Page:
Association between pelvic motion and hand velocity in college-aged baseball pitchers.

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Baseball Research Journal






The Society for American Baseball Research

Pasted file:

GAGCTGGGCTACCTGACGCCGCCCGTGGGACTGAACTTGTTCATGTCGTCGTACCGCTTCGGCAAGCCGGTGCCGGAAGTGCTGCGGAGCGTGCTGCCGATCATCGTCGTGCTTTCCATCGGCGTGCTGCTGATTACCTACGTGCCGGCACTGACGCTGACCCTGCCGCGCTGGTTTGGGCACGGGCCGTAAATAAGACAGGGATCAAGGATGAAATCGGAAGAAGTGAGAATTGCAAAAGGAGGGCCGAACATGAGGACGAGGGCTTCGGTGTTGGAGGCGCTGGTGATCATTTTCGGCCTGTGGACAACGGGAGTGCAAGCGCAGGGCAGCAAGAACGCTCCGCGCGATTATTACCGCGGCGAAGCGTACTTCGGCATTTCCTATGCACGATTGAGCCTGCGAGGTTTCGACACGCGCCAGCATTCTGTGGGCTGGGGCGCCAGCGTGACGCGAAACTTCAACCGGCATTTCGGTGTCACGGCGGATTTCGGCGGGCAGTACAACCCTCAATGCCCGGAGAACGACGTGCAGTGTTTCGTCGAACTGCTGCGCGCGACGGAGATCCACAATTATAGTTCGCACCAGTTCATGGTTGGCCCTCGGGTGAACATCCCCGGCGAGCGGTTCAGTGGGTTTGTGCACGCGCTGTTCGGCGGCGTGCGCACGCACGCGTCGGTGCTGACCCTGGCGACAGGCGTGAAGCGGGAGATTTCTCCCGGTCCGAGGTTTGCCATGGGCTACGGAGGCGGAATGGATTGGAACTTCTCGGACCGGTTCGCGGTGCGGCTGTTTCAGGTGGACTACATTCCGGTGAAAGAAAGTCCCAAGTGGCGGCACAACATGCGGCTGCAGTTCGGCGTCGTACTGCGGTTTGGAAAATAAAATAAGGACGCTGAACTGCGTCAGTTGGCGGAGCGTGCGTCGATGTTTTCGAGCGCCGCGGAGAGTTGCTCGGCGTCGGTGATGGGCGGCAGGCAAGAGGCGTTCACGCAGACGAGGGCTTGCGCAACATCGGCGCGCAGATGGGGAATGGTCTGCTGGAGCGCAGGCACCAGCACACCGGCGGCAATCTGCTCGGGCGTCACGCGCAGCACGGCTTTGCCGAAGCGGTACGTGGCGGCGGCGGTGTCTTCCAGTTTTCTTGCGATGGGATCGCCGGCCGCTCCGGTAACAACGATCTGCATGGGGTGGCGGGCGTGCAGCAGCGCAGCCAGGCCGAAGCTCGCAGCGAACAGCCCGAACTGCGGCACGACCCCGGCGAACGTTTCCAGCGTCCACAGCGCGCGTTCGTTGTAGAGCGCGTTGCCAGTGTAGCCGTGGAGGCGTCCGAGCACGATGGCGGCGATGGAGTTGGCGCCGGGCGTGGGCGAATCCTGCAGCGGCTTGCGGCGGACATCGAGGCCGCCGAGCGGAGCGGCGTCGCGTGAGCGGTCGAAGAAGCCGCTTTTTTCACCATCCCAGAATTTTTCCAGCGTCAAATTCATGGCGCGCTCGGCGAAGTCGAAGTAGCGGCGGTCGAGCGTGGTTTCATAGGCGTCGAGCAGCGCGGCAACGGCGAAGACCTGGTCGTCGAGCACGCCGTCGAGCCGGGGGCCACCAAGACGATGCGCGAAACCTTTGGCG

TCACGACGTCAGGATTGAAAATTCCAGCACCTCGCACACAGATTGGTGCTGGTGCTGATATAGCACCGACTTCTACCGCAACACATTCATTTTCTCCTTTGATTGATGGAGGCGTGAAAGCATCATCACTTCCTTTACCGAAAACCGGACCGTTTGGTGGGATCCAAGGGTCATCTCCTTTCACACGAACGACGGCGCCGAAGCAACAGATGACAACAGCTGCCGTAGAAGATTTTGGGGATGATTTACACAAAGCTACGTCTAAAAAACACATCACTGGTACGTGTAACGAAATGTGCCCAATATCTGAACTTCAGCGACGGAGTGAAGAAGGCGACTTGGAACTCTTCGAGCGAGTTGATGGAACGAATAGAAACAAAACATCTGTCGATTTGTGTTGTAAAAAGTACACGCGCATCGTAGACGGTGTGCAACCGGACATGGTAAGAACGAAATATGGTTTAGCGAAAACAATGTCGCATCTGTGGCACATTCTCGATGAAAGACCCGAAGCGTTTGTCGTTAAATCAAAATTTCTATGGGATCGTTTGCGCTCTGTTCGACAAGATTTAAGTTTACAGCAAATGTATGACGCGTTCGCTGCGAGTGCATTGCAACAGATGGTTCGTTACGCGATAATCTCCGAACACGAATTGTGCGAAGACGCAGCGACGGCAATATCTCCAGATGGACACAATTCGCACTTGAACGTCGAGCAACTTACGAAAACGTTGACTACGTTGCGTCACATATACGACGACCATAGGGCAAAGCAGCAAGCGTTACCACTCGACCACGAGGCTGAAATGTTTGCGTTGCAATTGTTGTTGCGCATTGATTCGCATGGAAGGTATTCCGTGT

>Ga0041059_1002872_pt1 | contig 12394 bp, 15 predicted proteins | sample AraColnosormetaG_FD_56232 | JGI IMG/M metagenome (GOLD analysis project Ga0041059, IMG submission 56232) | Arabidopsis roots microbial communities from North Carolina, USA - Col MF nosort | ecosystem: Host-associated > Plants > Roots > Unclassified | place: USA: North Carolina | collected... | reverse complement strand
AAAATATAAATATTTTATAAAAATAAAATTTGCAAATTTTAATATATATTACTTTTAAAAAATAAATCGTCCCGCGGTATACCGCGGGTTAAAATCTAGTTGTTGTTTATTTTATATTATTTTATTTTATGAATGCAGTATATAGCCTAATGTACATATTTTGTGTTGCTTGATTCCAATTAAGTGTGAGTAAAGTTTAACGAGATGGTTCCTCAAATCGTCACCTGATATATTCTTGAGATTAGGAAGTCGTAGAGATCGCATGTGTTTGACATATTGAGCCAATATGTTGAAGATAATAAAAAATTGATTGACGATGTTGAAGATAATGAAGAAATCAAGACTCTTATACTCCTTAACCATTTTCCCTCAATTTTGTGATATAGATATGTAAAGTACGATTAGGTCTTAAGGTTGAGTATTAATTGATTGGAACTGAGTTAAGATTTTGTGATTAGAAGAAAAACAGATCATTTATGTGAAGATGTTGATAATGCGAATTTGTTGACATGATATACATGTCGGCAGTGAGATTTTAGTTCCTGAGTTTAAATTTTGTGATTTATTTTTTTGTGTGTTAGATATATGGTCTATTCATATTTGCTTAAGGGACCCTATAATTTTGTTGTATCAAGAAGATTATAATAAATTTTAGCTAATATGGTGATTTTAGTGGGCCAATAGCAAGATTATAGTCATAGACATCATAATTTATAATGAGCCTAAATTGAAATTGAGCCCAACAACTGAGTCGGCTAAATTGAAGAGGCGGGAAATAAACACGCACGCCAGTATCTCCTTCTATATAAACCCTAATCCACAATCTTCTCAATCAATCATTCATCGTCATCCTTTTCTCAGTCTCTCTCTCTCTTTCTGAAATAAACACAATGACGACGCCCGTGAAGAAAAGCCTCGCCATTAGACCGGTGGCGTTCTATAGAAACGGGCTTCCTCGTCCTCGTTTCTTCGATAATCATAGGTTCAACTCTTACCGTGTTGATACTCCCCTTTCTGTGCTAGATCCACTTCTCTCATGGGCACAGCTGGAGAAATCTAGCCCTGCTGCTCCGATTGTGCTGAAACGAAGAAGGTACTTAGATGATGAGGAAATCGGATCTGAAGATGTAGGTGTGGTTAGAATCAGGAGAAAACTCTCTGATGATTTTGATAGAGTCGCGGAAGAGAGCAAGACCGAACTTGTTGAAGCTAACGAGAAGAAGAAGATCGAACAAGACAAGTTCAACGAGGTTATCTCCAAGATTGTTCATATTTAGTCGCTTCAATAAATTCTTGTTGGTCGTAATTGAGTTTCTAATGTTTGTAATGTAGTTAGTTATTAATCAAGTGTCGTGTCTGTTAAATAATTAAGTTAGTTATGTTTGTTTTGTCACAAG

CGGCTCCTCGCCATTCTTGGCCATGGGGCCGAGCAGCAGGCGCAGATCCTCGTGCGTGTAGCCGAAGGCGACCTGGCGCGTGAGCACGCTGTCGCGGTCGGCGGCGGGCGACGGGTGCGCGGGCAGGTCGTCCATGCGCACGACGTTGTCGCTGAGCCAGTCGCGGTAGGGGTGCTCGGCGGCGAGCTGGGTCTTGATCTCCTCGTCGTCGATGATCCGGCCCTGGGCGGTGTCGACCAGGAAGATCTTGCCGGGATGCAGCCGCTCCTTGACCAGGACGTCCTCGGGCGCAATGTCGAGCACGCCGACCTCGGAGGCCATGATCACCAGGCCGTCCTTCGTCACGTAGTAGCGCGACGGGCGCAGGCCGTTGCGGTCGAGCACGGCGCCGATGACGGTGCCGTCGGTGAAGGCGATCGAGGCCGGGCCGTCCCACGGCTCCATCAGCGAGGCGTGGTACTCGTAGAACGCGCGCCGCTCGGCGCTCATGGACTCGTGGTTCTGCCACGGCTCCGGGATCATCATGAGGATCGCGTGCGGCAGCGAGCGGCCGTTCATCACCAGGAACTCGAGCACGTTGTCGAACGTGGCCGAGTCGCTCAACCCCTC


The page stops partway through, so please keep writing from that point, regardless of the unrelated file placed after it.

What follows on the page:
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Baseball pitching is an intricate athletic skill requiring a complex and systematic activation of body segments to create maximal velocity at the distal aspect of the throwing arm.1 The pitching motion can be divided into six phases: (a) wind-up, (b) stride, (c) arm cocking, (d) acceleration, (e) deceleration and (f) follow-through.2 These phases are performed sequentially, and result in mechanical energy transfer through the segments of the kinetic chain, from the lower extremity to the throwing arm.3,4,5 Proper mechanics are crucial for injury prevention and facilitate consistent, successful pitching performance. Previous research suggests that erratic throwing mechanics decrease pitching performance and increase the likelihood of injury.6 Studies that have investigated the pelvic region typically focus on mechanics during the later stages of the pitching sequence.7,8,9,10 Chaudhari et al. investigated the relationship between pelvic motion in the sagittal plane (Fig. 1) during transition from two-foot to single-foot stance and pitcher’s total innings pitched, batting average against, strikeouts per inning, walks per inning, walks plus hits per innings pitched, and days missed due to injury.11,12 These researchers observed that pitchers who exhibited less pelvic motion in the sagittal plane performed better through the course of a season and missed less time due to injury, indicating that pelvic mechanics are crucial to overall performance.13,14 Moreover, a key benefit to the pelvic motion assessment utilized by Chaudhari et al. is the practicality of its implication as a field test to be utilized by coaches who aim to continuously improve pitcher longevity and throwing performance.15,16 While Chaudhari et al. observed an association between pelvic motion in the sagittal plane and performance over the length of a season, the effect of pelvic motion on the pitch itself has not been addressed.17,18 Additionally, while anterior-posterior (AP, Fig. 1) tilt is important, it is only one component of total hip motion. Therefore, the purpose of this study was to investigate the association between a field test assessment of biplanar pelvic motion (AP and mediallateral (ML, Fig. 1) and hand velocity during the execution of a maximum effort fastball pitch.

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